St. Augustine: Letter to Proba: 29th Sunday
Why in our fear of not praying as we should, do we turn to so many things, to find what we should pray for? Why do we not say instead, in the words of the psalm: I have asked one thing from the Lord, this is what I will seek: to dwell in the Lord’s house all the days of my life, to see the graciousness of the Lord, and to visit his temple? There, the days do not come and go in succession, and the beginning of one day does not mean the end of another; all days are one, simultaneously and without end, and the life lived out in these days has itself no end.
So that we might obtain this life of happiness, he who is true life itself taught us to pray, not in many words as though speaking longer could gain us a hearing. After all, we pray to one who, as the Lord himself tells us, knows what we need before we ask for it.
Why he should ask us to pray, when he knows what we need before we ask him, may perplex us if we do not realise that our Lord and God does not want to know what we want (for he cannot fail to know it), but wants us rather to exercise our desire through our prayers, so that we may be able to receive what he is preparing to give us. His gift is very great indeed, but our capacity is too small and limited to receive it. That is why we are told:Enlarge your desires, do not bear the yoke with unbelievers.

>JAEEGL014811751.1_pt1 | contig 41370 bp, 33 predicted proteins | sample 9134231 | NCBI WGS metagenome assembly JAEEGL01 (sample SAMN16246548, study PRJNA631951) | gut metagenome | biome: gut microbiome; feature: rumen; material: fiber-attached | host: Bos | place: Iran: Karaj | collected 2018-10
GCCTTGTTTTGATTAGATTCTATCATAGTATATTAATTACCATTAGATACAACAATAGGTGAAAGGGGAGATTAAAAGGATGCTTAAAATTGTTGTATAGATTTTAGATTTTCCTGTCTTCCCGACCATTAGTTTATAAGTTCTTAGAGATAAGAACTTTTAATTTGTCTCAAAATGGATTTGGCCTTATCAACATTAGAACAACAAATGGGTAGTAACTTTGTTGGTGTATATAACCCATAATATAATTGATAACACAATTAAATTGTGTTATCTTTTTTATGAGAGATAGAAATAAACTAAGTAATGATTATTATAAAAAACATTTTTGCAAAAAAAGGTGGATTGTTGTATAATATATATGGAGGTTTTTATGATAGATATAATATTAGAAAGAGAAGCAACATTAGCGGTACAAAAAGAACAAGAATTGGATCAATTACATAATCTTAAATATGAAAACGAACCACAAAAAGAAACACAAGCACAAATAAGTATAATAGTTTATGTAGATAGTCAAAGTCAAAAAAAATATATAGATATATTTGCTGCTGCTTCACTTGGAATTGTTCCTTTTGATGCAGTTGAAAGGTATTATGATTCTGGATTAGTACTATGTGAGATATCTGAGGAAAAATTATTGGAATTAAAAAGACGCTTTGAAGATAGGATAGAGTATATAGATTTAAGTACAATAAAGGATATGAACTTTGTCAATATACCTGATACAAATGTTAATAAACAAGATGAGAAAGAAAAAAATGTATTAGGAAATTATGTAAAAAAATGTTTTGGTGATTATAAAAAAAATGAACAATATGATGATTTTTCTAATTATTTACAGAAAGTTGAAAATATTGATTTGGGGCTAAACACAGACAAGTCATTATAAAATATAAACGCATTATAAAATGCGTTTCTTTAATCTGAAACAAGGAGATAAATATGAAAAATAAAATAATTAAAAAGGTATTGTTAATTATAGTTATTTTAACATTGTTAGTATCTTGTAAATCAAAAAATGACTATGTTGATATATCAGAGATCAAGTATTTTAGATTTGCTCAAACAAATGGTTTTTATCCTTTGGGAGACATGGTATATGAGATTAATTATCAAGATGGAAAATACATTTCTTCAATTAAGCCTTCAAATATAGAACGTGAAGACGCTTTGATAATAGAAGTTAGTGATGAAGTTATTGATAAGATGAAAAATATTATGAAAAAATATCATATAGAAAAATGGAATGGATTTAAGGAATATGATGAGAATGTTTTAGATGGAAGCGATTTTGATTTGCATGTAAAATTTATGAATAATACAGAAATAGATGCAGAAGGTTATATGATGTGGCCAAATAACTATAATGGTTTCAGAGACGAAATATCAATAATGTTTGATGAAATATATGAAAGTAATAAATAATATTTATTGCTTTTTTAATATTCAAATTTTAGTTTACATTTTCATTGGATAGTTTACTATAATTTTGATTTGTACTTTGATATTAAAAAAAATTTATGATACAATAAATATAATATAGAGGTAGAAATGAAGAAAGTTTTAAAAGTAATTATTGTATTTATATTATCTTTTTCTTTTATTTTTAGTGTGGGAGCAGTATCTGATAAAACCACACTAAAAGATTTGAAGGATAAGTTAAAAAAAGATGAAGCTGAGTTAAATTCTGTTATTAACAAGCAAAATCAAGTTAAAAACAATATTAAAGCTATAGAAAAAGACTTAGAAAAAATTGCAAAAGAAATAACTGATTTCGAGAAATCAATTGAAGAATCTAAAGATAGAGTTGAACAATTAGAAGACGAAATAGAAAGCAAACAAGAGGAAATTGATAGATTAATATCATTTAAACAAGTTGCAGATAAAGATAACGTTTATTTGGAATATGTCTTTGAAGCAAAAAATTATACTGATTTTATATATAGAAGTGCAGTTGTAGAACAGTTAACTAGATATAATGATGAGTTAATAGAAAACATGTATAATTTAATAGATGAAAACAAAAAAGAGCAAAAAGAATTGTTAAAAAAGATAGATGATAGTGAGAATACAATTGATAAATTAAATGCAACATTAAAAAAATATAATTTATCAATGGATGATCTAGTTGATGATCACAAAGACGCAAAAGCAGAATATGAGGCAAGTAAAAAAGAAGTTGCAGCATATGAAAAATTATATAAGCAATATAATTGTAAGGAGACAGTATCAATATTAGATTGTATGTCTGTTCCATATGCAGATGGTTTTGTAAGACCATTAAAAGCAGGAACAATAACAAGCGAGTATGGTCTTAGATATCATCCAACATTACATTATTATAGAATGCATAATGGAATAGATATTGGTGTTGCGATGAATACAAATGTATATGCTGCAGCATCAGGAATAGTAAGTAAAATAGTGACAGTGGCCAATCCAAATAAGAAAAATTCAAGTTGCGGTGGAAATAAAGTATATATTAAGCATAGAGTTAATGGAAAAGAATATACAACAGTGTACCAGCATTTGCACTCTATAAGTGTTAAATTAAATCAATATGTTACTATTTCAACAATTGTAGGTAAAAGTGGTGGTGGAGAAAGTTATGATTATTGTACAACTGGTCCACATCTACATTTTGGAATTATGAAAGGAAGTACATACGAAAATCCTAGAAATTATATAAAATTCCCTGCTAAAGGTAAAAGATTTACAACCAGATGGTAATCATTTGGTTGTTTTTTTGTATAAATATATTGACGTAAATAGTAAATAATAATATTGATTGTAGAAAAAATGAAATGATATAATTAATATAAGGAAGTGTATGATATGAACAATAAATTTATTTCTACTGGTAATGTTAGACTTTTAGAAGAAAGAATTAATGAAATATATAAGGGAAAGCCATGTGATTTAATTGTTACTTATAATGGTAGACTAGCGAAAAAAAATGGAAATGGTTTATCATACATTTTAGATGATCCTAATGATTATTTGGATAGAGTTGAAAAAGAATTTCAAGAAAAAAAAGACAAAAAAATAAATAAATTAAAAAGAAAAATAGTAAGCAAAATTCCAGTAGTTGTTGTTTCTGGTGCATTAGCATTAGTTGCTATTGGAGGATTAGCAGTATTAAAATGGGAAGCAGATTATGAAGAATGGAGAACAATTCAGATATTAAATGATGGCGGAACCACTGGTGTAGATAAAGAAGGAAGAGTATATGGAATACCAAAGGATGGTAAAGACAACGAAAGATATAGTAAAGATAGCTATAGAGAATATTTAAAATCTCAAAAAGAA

The deeper our faith, the stronger our hope, the greater our desire, the larger will be our capacity to receive that gift, which is very great indeed. No eye has seen it; it has no colour.No ear has heard it; it has no sound. It has not entered man’s heart; man’s heart must enter into it.
In this faith, hope and love we pray always with unwearied desire. However, at set times and seasons we also pray to God in words, so that by these signs we may instruct ourselves and mark the progress we have made in our desire, and spur ourselves on to deepen it. The more fervent the desire, the more worthy will be its fruit. When the Apostle tells us: Pray without ceasing, he means this: Desire unceasingly that life of happiness which is nothing if not eternal, and ask it of him who alone is able to give it.
The science of tenderness
(Vatican Radio) It’s harder to open our hearts and let God love us than to love God in return. But the only way to really love Him is to love others, especially the poor. God is an expert in the science of tenderness and we should allow ourselves to be loved by Him. This was Pope Francis’ message at morning Mass Friday on the Solemnity of the Most Sacred Heart of Jesus. Emer McCarthy reports:
Pope Francis referred to the solemnity as “the feast of love” of a “heart that loved so much” and repeated several times during his homily that Jesus loved us not with His words but with His deeds and his life. A love which, St. Ignatius said, "manifests itself more in deeds than in words" and that is especially "more giving than receiving." Pope Francis said "these two criteria are like the pillars of true love" and the Good Shepherd above all else represents the love of God. He knows His sheep by name, "because His is not an abstract or general love: it is love towards everyone ".
Reflecting on a passage from the Book of the Prophet Ezekiel, the Pope highlighted another aspect of God's love: caring for the lost, the wounded and the sick sheep:
"But do you love each other as I have loved you?" Pope Francis asked this question of those present, emphasizing how love is "being close to others”, is "like that of the Good Samaritan" and in particular , in the sign of "closeness and tenderness". He also asked: How can we return all this love to the Lord? By "loving", by being "closer to Him," by being "tender with Him”, but this alone, he said, “is not enough”: